The 5 Main Reasons Older Adults Have Sex
A new study reviews five common reasons older adults engage in sexual activities
Posted October 10, 2019 | Reviewed by Gary Drevitch
A 2007 study of 3,000 older Americans concluded that although sexual functioning declines with age, even the very old may continue to engage in sexual activities—as did 26% of those 75-85 years of age in this study.1 Given the physiological changes associated with aging, people’s motivations for lovemaking and having sex may change as they grow older. In general, people have sex for a variety of reasons: Physical pleasure, love, intimacy, self-affirmation, rebellion, obligation, peer pressure, power and status, procreation, etc. But what motivates sexual activity in older age? New research investigating this question, the first of its kind, was published in the September issue of The Journal of Sex Research.2
The study’s sample comprised 47 older adults (24 men, 23 women) living in Israel—23% were from Israel, 9% were from Africa, 11% from Asia, 23% were from Europe, and 23% were from the U.S.
The majority (73%) were married; about 21% were divorced, 4% were widowed, and 1% were single.
Participants were age 60-91 and had an average of 13.5 years of education. Nearly 44% reported having sexual problems, but more than half had not discussed their problems with a doctor.
The investigation included in-depth interviews with the participants. Researchers asked questions such as:2
- How do you define sexuality?
- How do you define sexuality in old age?
- In your opinion, what are the sexual motivates (the reasons to engage in sex) in older age?
- In what ways do you think the reasons to engage in sex are different in older age than in younger ages?
- In your opinion, why would older people avoid sex?
Analysis of interview responses revealed five common themes, which researchers divided into the two categories of personal and interpersonal motives.
Personal motivations for sex in old age
To maintain a healthy level of functioning. Some participants reported engaging in sex for its potential health benefits and to avoid loss of functioning. Just as eating healthy or exercising regularly has benefits for one’s body and mind, they said sex too can be viewed as another way to maintain one’s overall health.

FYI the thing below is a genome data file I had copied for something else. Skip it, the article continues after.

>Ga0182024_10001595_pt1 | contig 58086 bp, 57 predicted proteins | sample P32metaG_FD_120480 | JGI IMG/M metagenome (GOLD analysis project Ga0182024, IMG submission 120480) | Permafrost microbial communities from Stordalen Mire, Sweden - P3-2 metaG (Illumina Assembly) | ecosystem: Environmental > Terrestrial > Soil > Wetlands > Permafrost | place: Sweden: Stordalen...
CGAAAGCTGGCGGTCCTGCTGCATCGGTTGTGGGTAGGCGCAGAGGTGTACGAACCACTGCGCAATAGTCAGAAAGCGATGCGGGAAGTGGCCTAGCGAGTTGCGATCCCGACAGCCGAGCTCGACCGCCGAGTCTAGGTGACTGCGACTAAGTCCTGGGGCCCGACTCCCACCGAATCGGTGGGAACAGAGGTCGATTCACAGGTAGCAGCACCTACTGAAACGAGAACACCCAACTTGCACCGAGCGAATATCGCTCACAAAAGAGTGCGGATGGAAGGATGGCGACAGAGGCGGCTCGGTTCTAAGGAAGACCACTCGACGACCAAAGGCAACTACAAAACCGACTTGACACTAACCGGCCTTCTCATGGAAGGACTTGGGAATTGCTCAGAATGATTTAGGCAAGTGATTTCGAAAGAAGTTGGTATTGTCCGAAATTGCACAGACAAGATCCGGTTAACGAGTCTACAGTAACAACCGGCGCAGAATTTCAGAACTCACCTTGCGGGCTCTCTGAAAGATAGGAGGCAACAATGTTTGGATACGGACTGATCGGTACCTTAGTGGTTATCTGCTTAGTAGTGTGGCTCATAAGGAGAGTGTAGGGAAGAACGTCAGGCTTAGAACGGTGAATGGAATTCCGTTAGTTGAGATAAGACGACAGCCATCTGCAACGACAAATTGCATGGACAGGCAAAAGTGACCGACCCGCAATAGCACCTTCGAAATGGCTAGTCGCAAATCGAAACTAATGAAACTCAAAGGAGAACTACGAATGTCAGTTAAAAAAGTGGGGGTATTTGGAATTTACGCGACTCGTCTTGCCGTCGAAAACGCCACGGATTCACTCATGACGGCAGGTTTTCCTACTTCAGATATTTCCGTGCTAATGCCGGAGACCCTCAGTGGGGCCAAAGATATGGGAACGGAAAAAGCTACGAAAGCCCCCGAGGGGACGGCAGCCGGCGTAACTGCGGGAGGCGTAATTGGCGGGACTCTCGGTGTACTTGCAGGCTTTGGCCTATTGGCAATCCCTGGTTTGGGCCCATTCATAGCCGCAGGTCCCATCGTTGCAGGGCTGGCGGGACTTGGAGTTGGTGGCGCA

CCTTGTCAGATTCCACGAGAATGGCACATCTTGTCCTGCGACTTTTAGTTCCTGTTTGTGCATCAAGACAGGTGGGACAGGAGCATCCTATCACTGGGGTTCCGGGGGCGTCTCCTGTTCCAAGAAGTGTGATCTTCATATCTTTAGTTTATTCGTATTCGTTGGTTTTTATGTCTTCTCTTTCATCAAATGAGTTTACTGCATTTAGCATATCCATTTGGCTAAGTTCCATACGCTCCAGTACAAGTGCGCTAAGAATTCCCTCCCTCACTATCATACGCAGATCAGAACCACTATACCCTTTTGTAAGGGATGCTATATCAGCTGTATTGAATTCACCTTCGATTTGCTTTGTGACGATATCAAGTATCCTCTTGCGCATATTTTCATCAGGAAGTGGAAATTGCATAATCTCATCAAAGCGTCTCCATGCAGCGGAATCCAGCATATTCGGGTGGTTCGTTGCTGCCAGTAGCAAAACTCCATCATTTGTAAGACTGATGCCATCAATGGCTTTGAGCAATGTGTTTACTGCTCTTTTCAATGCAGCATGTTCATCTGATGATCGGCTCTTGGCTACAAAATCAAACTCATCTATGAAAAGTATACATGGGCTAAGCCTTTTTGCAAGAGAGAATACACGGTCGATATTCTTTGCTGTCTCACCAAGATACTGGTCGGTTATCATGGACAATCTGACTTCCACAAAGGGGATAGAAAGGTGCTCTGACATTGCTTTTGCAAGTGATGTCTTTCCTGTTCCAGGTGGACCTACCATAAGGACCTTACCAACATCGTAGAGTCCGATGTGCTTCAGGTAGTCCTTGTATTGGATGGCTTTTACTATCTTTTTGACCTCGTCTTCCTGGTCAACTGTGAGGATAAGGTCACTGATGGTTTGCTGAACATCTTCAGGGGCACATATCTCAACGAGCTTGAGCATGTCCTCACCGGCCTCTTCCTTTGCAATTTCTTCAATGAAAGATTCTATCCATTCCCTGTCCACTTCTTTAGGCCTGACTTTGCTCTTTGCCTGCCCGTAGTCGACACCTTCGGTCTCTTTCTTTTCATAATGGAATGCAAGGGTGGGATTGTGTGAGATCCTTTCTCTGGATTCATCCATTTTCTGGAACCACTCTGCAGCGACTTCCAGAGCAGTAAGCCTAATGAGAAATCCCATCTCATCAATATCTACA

To feel young again. Another theme was related to feeling young again—to avoiding thoughts of death and disability. As a 61-year-old interviewee said, “As people grow older, they need to prove to themselves that they could actually do it,” and to “make sure that they are not losing it, that they haven’t reached the age where...they can’t perform anymore.”2
To feel desirable and attractive. Many people interviewed expressed concerns regarding their appearance (e.g., wrinkles, loose skin). They engaged in sexual activities, they reported, so they could experience themselves as attractive and sexy again—and for men, to feel masculine again. As a 60-year-old female participant said, older individuals have sex for “the attention, to feel confident...desired, attractive.”2
Interpersonal motivations for sex in old age
To obtain intimacy and closeness. Interviewees noted that when they were young, they engaged in sex because of sexual desire (and later to have children); but as they got older, relational motives became more important. Enjoyment and relief, as goals of sexual activity, were replaced by emotional closeness, warmth, and support. Now it was less about the activity itself and more about being together and emotionally connected.
To please one’s partner. Reflecting on their youth, interviewees—especially men—felt their motivations for sex had been “selfish.”Now that sexual desire was weaker, they found themselves consciously “reinventing” reasons for lovemaking, one of which was engaging in sex as a way to focus on and satisfy their partner’s needs and desires.
Changing sexual motives
People report a variety of motivations for engaging in sex. Young people, for instance, participate in sexual activities for reasons related to pleasure, procreation, valuing and being valued, showing care, to experience personal and partner’s power, and stress-relief.3 Because of physiological changes associated with aging, older people need to find new motives and new conceptions of sexual activity. A positive attitude toward sex is key. In the study reviewed today, older participants reported having sex for health benefits, to feel young and attractive, to obtain closeness, and to please one’s mate. As one participant (a 65-year-old woman) said, sexual relations make one "feel as if you are still whole."2
Facebook image: Jacob Lund/Shutterstock
1. Lindau, S. T., Schumm, L. P., Laumann, E. O., Levinson, W., O’Muircheartaigh, C. A., & Waite, L. J. (2007). A study of sexuality and health among older adults in the United States. New England Journal of Medicine, 357, 762–774.
2. Gewirtz-Meydan, A., & Ayalon, L. (2019). Why do older adults have sex? Approach and avoidance sexual motives among older women and men. The Journal of Sex Research, 56(7), 870-881.
3. Hill, C. A., & Preston, L. K. (1996). Individual differences in experience of sexual motivation: Theory and measurement of dispositional sexual motives. Journal of Sex Research, 33, 27–45.